Each year, the Houston Zoo hosts our Action for Apes cell phone recycling contest. From January-April, local schools and other community organizations collect cell phones and other small electronics to be recycled and reused. Small electronics contain a material called tantalum, which is mined in Central Africa where animals like gorillas, okapis and mandrills live. By recycling electronics we can reduce the demand for tantalum, helping to protect wildlife habitat.

Tantalum_diagram_2014

This year, the winner of Action for Apes was Incarnate Word Academy in Corpus Christi. In addition to recycling more than 530 electronic devices to save wildlife, one of the 6th grade classes did a special English unit on the book, “The One and Only Ivan” by Katherine Applegate. This book is inspired by a true story of a gorilla that lived most of its’ life alone in a circus-themed mall. Students at Incarnate Word Academy read the book and researched wildlife conservation. They focused on gorillas and elephants and created reports about what they learned. Here are a few of the reports from these young conservation heroes!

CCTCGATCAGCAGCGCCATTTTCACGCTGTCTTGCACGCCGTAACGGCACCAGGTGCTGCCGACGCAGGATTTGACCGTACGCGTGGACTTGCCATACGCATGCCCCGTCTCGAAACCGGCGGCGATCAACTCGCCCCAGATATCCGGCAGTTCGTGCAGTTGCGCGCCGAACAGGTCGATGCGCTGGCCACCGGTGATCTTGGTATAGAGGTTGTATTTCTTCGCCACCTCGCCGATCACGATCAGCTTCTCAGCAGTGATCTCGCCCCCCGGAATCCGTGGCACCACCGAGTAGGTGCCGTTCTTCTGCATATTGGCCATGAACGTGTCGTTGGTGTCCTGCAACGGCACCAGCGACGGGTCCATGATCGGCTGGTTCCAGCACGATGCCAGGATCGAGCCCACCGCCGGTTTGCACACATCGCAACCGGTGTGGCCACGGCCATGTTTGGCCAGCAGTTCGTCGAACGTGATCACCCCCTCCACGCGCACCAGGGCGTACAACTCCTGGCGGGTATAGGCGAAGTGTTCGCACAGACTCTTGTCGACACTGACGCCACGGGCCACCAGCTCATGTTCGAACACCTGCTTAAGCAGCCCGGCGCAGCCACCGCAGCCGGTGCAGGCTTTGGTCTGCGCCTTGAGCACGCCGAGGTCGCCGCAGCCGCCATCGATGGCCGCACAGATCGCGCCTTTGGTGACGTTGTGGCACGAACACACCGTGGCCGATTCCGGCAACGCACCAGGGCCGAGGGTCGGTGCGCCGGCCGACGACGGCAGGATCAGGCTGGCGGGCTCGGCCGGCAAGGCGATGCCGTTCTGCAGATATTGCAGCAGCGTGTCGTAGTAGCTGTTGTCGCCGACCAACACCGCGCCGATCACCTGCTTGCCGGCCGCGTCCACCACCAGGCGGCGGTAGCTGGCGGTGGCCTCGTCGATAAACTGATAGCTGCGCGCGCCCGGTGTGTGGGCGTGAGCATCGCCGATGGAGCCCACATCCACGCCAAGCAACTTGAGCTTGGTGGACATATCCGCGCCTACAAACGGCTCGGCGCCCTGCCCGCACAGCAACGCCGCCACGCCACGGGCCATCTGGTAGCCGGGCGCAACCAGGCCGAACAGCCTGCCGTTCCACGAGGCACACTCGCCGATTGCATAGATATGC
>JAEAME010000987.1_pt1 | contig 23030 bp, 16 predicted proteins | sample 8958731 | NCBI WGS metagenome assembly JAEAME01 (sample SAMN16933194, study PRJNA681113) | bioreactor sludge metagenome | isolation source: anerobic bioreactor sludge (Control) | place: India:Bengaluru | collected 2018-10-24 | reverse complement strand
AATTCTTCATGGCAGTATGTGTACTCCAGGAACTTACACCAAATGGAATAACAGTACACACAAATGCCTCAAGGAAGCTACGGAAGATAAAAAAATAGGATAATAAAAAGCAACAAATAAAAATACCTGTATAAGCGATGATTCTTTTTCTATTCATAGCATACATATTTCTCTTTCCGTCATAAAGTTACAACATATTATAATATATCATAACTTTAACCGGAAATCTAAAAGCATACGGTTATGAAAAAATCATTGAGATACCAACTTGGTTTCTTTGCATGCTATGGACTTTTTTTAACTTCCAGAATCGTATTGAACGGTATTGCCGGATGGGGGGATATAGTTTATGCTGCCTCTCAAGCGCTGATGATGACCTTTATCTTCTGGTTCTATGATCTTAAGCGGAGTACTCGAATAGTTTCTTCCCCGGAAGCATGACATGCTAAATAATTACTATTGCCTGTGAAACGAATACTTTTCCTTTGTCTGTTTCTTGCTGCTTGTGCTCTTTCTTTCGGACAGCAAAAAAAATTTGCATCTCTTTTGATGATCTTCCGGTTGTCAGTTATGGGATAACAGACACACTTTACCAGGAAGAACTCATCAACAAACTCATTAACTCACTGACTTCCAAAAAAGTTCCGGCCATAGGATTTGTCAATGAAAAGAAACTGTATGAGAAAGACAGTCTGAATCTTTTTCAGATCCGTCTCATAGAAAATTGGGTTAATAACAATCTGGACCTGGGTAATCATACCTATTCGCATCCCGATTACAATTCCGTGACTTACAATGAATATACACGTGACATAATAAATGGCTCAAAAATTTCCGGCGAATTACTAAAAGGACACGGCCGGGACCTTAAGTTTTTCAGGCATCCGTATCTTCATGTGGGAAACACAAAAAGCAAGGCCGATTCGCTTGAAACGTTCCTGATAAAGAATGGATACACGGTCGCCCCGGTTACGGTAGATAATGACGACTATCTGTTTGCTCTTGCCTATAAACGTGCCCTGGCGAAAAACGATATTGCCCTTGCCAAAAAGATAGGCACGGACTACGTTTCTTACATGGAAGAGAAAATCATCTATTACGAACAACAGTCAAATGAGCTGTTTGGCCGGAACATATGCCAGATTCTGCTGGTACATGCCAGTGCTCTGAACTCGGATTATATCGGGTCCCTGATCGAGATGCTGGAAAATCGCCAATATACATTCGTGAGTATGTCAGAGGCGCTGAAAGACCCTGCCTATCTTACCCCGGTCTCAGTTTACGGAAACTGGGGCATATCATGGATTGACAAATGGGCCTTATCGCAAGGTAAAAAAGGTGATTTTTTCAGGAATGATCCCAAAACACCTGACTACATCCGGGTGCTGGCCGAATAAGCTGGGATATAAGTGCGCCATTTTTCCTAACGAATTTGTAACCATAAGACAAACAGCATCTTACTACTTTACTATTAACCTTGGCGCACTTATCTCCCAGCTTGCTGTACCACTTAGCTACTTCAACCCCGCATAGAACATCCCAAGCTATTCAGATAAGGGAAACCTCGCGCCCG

AFA-gorilla-2

This project was created by James Edge, Charlie Flood, and Alex Alonso-Bauer:

“We have all learned a lot about the importance of gorillas, a now endangered species.  During the course of this project, we had fun learning and even learned the importance of teamwork. This project taught us to be mindful and not to just look out for ourselves in this world.  Gorillas need our help.  We need to raise awareness about poaching, animal cruelty, and the decline of gorillas, elephants, rhinos, and other critically endangered species. In the future, we will help by raising awareness and donating to organizations that will help gorillas and other animals alike. We have to stop the abuse and the decline of these innocent animals.”